Irvine resident Ed Pope's frustration wasn't because of a politician trying to avoid testifying under oath, but because the city council called for a 3:30 p.m. special session. He labeled the timing an effort to block public scrutiny. "Perhaps you are embarrassed and wish to hide this effort to sustain the sorted fiction of your fake audit," he said, suggesting Agran's audits of himself while in office should be accepted as legitimate. "The actual purpose of this audit appears to be a conspiracy between council members [Christina] Shea and [Jeff] Lalloway, abetted by Mayor [Steven] Choi, to block the re-election of Larry Agran."
According to longtime Agran-campaign aide Pope, Anthony R. Taylor–the private attorney conducting the audit, a man universally touted for his role in locating stolen funds during the city of Bell municipal scandal and a recent recipient of statewide honors for his legal achievements–is incompetent. Taylor's work has so far outlined a cesspool of cheating and mismanagement at the Great Park during Agran's watch. [See "Larry Agran the Leech: Insider blames Great Park fiasco on corruption and incompetence," July 24, 2014.]
But Pope said Taylor should have already issued a final report, a remarkable stance given that a particular ex-councilman has stalled the completion of the job by employing a three-month delay tactic. "Where's the beef?" he wanted to know. "And now you dare to reward this same incompetence with more of our taxpayers' money. I respectfully request that you end this embarrassing charade. Irvine deserves better."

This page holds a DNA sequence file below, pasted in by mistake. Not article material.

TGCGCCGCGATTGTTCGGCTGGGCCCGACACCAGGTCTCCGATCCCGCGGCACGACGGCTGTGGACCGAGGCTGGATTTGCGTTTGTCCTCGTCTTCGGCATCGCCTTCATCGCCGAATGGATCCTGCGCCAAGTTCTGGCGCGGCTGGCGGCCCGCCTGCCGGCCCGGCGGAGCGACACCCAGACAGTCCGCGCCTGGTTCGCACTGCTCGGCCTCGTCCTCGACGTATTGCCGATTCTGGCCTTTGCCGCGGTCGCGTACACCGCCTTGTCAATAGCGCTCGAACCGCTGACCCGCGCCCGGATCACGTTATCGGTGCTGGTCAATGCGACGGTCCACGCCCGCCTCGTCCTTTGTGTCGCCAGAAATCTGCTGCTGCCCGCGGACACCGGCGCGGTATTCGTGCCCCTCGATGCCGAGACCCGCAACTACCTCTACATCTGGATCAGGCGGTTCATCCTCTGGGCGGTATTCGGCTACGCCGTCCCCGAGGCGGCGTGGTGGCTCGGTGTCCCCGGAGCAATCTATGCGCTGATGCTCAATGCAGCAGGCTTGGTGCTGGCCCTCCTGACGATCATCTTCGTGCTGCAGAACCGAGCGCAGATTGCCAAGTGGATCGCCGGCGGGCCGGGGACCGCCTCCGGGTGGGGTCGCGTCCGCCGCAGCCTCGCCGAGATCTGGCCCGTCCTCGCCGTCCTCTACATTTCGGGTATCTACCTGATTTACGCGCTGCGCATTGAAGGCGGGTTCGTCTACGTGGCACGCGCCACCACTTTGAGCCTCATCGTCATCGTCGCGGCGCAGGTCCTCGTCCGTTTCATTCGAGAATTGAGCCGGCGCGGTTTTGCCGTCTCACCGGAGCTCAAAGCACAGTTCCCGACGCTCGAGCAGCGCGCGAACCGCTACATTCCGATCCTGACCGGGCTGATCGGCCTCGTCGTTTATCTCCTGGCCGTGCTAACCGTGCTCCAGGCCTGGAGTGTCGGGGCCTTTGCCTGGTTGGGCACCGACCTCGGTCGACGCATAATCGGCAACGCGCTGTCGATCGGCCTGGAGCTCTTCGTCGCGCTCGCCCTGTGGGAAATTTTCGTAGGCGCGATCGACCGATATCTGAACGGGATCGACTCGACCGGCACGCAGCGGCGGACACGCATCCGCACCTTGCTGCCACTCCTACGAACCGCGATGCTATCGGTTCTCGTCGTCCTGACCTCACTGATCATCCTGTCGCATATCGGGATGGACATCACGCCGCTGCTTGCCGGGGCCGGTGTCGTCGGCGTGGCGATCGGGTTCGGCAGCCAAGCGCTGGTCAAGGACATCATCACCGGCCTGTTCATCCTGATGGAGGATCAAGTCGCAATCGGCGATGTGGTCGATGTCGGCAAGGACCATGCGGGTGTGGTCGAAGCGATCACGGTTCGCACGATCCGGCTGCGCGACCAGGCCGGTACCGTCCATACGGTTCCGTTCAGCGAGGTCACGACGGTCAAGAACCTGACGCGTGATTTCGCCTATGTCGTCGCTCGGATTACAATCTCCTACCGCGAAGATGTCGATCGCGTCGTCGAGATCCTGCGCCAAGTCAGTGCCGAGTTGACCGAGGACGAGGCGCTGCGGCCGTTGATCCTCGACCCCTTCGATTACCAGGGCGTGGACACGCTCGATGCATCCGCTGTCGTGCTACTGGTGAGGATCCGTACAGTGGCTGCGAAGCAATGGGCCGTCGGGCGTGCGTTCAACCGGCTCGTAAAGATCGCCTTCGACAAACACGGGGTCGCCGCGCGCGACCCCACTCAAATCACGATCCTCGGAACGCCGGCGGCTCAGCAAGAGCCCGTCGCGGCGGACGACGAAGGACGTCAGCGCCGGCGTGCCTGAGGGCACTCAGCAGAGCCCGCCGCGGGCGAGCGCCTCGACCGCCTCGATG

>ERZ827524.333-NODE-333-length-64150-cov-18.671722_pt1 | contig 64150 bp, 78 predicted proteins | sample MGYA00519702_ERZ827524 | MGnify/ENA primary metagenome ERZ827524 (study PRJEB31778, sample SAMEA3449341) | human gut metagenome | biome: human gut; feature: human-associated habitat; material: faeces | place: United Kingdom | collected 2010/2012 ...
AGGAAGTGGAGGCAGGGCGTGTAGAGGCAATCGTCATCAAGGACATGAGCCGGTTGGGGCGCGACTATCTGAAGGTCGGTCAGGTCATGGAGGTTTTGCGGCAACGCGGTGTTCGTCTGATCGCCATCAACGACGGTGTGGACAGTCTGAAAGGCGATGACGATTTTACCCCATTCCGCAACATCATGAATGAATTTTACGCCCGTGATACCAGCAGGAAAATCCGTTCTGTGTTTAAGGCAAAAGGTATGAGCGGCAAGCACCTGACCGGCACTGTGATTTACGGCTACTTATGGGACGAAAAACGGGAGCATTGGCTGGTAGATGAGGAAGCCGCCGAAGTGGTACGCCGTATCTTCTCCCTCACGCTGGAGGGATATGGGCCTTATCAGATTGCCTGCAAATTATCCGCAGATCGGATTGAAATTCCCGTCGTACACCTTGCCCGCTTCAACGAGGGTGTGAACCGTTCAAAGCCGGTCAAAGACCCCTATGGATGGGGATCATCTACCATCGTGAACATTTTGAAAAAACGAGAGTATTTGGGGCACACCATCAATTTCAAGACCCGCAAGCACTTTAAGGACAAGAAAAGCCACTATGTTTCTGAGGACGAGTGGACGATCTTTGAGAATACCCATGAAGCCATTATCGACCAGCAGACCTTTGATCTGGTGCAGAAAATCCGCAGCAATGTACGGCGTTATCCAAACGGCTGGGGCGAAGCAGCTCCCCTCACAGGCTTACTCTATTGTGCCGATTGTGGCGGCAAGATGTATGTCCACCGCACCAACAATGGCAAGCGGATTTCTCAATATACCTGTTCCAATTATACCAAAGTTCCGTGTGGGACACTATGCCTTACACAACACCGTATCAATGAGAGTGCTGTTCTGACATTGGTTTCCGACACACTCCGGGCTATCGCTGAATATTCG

Harkening to the supposedly warm and fuzzy yesteryears when Agran dominated the city, Rebecca Newman worried he isn't getting appropriate recognition now for the "multiple good-government awards" Irvine won in the past. I'm not sure that the man could capture such praise anymore. He first refused to participate in a deposition, then skipped a scheduled February meeting, then demanded all questions be submitted to him in advance and in writing, and, finally, insisted that taxpayers pay all of the fees for his private lawyers. To Newman, however, it's current council members who aren't being reasonable.
"It does not accrue credit on this great city to talk about bringing in a mayor, grabbed by the arm of the sheriff," she said. "It's clear he needs time to prepare. The audit is about him. I ask that we just step back and take a deep breath and be the honest, upright citizens that we should all aspire to be."
When it became her turn to opine, Krom wanted to know who'd had the audacity to call the meeting. The mayor calmly took credit. She moved on, simultaneously declaring that Agran will not accept the validity of a judge's order to testify and, without recognizing the inherent contradiction, complaining that Taylor has not allowed him to dictate the date of the deposition. She bemoaned the "pettiness" of her colleagues.
"I sit here today, and it's clear we've been brought here for political theater," Krom said. "I think there has been a tremendous effort to demonize and damage the reputations of good people. I've known Larry Agran for a lot of years, and people can say what they want, but this is a man who deserves the respect of this community."
Afterward, the council voted 4-1 to seek judicial assistance. With Taylor preparing to go to court, Agran claims he'll appear for a deposition in coming days. The next question is: Will he be forthcoming about what he did with the money?